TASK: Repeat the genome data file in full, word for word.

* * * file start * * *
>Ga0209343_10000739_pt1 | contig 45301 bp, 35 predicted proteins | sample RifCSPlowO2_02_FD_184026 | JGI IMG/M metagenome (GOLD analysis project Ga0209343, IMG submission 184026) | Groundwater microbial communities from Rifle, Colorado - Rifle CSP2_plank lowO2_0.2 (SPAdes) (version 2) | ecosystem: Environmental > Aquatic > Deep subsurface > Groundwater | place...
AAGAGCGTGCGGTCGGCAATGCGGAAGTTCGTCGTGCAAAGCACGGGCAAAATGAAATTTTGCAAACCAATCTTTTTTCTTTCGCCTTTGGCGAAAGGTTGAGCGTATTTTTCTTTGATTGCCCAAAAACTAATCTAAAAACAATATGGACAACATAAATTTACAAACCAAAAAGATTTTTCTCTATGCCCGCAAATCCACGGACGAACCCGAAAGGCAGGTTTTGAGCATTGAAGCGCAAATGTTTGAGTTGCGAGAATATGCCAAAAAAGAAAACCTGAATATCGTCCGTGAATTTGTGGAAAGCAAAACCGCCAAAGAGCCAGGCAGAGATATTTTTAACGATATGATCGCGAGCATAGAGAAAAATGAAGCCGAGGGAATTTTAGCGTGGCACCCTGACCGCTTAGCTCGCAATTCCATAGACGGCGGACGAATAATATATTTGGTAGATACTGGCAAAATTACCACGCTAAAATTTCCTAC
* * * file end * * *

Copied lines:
>Ga0209343_10000739_pt1 | contig 45301 bp, 35 predicted proteins | sample RifCSPlowO2_02_FD_184026 | JGI IMG/M metagenome (GOLD analysis project Ga0209343, IMG submission 184026) | Groundwater microbial communities from Rifle, Colorado - Rifle CSP2_plank lowO2_0.2 (SPAdes) (version 2) | ecosystem: Environmental > Aquatic > Deep subsurface > Groundwater | place...
AAGAGCGTGCGGTCGGCAATGCGGAAGTTCGTCGTGCAAAGCACGGGCAAAATGAAATTTTGCAAACCAATCTTTTTTCTTTCGCCTTTGGCGAAAGGTTGAGCGTATTTTTCTTTGATTGCCCAAAAACTAATCTAAAAACAATATGGACAACATAAATTTACAAACCAAAAAGATTTTTCTCTATGCCCGCAAATCCACGGACGAACCCGAAAGGCAGGTTTTGAGCATTGAAGCGCAAATGTTTGAGTTGCGAGAATATGCCAAAAAAGAAAACCTGAATATCGTCCGTGAATTTGTGGAAAGCAAAACCGCCAAAGAGCCAGGCAGAGATATTTTTAACGATATGATCGCGAGCATAGAGAAAAATGAAGCCGAGGGAATTTTAGCGTGGCACCCTGACCGCTTAGCTCGCAATTCCATAGACGGCGGACGAATAATATATTTGGTAGATACTGGCAAAATTACCACGCTAAAATTTCCTAC